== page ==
> before Yom Kippur?

It is forbidden for Jews whose Rabbi/posek forbids it. We have seen that those
rabbis who wish to forbid it have authorities upon whom to rely.

Frank Silbermann          Memphis, Tennessee


From: Russell J Hendel <rjhendel@...>
Date: Sun, Sep 19,2010 at 08:01 PM
Subject: Homosexuality and Bal Tosif (Adding to Torah prohibitions)

Lisa brought up 4 points in responding (MJ 59#30) to a recent posting of mine
(MJ 59#29). I intend to address all of them but just for the moment let me talk
about words.

My opinion is that the term homosexuality is used exclusively to mean male
homosexuality. There may be an ATTEMPT to change that today but I think most
people understand it that way.

In any event EVEN if the word has changed meaning there is nothing wrong with my
talking about HOMOSEXUALITY prohibitions. There is nothing misleading. There is
no violation of adding to Torah prohibitions (Bal tosif) Just to recap what I
have previously said. Both male homosexuality as well as lesbianism - both full
relations and other serious relations - are prohibited by the Torah. All these
prohibitions are mentioned (using our traditions) in Leviticus 18. 

What is true is that only full male homosexual relationship carries a death
penalty. It is possible that oral sex may only be a negative prohibition though
as I have pointed out the Rambam seemed to call this "bee'ah," [intercourse]
which would make it a second form of unnatural relations covered by a death
penalty. Lesbianism ACCORDING TO ALL AUTHORITIES is prohibited Biblically (under
"Don't do as the Egyptians did") Because the specificity of act is not mentioned
explicitly, there are no lashes but it is still a Biblical prohibition.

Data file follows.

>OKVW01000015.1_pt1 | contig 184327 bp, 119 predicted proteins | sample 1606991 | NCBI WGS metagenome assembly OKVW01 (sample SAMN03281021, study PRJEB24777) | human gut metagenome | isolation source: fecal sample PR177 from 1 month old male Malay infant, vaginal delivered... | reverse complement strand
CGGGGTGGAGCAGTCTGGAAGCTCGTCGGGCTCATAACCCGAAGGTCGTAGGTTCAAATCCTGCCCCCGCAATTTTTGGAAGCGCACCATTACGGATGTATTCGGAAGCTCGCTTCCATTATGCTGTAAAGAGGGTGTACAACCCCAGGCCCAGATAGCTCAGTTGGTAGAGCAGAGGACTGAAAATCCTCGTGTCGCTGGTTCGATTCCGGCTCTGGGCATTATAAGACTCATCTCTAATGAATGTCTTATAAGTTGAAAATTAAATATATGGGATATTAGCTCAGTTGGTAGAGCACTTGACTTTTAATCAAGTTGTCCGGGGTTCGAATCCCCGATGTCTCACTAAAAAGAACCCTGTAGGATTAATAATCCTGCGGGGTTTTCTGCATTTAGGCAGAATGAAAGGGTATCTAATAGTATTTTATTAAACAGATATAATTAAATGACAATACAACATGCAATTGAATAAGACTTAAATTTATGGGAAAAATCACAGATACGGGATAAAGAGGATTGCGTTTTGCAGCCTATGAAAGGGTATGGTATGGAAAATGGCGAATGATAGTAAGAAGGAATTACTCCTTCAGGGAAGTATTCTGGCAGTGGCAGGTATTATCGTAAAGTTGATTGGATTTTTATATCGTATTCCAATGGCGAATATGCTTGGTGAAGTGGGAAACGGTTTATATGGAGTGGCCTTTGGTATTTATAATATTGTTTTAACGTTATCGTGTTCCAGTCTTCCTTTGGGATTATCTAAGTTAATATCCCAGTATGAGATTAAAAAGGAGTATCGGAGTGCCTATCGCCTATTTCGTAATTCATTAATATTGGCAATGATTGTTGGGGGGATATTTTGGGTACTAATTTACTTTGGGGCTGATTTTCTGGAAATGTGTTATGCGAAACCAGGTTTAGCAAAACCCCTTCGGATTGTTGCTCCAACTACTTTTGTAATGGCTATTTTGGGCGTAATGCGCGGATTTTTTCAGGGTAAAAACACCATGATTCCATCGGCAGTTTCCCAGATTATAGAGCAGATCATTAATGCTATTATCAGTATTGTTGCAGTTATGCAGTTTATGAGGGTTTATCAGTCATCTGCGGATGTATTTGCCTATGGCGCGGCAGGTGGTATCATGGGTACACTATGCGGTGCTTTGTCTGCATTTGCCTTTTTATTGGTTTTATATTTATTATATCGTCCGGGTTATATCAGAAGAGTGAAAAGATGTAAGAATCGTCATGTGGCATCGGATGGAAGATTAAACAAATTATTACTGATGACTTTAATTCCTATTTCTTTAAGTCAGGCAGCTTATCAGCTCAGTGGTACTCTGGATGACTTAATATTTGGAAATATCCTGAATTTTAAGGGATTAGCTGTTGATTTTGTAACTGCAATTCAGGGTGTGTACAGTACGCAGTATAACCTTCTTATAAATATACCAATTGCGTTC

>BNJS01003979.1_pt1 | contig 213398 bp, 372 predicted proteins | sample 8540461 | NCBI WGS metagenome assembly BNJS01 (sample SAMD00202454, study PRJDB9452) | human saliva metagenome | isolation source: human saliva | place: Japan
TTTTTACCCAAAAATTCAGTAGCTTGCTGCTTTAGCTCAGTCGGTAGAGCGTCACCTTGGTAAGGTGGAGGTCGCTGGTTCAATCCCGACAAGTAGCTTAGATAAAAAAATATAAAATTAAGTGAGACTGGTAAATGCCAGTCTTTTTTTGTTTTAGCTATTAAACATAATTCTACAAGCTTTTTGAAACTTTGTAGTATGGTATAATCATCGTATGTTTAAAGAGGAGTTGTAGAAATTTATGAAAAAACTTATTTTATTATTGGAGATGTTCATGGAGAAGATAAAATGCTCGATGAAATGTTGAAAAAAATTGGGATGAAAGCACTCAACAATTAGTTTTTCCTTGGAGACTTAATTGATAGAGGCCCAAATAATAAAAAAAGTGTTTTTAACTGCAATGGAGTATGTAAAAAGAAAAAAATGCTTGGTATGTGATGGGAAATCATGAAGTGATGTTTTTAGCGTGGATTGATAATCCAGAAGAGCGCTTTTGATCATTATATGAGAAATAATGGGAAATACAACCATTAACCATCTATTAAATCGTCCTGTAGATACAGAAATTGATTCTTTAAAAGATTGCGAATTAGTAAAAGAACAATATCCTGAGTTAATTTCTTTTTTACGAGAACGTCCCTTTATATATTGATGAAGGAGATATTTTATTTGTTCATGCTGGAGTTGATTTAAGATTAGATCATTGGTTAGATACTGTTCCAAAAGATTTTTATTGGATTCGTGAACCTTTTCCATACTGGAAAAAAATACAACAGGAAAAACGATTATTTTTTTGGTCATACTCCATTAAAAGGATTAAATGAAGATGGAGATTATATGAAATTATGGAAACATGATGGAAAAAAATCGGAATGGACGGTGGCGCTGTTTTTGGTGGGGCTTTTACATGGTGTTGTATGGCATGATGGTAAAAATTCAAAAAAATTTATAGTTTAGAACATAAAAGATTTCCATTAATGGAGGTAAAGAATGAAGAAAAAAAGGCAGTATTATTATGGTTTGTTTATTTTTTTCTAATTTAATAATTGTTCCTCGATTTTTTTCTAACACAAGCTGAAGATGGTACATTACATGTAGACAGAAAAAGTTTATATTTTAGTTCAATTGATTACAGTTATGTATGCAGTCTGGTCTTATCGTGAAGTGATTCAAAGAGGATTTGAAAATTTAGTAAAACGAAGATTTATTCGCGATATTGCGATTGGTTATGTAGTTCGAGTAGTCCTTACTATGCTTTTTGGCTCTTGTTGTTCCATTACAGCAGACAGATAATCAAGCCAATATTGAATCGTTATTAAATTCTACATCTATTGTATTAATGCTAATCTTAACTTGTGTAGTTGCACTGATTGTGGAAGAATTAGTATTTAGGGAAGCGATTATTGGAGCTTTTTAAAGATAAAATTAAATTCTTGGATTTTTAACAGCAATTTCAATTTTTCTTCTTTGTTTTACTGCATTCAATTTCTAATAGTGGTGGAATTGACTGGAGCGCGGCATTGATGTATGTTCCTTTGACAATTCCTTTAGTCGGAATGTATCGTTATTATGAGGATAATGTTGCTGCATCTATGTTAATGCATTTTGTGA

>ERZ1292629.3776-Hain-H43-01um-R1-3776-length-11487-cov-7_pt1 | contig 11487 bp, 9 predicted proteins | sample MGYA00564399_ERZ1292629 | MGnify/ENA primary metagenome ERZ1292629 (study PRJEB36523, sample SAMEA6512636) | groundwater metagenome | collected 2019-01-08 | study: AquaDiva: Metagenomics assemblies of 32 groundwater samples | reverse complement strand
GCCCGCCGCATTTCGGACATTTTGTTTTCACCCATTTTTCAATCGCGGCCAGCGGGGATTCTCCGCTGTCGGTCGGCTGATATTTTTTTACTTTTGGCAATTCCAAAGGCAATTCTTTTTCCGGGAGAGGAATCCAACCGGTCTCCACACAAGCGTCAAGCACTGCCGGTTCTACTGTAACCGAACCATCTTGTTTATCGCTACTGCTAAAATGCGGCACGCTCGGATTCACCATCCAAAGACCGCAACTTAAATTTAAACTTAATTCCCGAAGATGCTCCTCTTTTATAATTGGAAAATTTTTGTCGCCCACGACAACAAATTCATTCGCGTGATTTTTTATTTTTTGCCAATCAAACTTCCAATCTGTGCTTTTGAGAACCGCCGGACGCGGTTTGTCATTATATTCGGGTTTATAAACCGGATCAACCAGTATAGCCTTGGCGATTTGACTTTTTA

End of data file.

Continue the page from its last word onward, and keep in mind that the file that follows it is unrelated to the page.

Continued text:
So there is nothing wrong speaking about homosexual biblical prohibitions.
(There is also nothing wrong with pointing out that full male homosexuality
carries a more serious penalty)

While on the subject of language and misleading terminology I would like to
mention the issue of use of COUPLES and SINGLEHOOD. In Jewish law a married
women has a STATUS. Sleeping with her carries a death penalty while sleeping
with a non married woman does not. Our language reflects this very serious
prohibition and is one contributing societal factor to express disapproval of
such acts.

I know many lesbians and male homosexuals who respectfully use terms like "my
partner" or "my life partner" to avoid a confrontation with the religious
terminology. It is potentially confusing and over time could easily encourage
serious sins for a lesbian or homosexual to use the term "wife, spouse, couple"
It is also misleading not to call them "single". 

Again: I believe the principles overlooked a request to synagogues that besides
upholding religious family values (said in the principles) and besides upholding
the religious prohibition of homosexuality, that Jewish society has an
OBLIGATION to reflect such serious values with numerous social norms such as
language and minor forms of ostracization. Here I am simply speaking about
encouraging synagogues not to recognize "couple" status to people who in Jewish
law are not couples. I think this very important.

Russell Jay Hendel; Phd ASA http://www.Rashiyomi.com/


From: Martin Stern <md.stern@...>
Date: Sun, Sep 19,2010 at 05:01 PM
Subject: Informing the Kehillah of davening variants on "special" days

Carl Singer <carl.singer@...> wrote (MJ 59#33):

> Martin Stern (MJ 59#32) in response to my posting Subject: Responding "amen"
> and "ye'hai shmay rahba ...." notes:
>> Something I have found even more off-putting is the habit of certain people
>> on Rosh Chodesh to 'scream' the words 'Ya'aleh veyavo' when they get to it
>> in their 'silent' shmoneh esrei, and similarly for other additions on other
>> 'special' days. If one is at a different point, the shock can make one lose
>> one's concentration, just as a meshulach does when he talks to one at
>> points when one is not allowed to speak.
> Agreed that this behavior is disturbing and improper.
> I've seen several approaches over the many years.  Most often: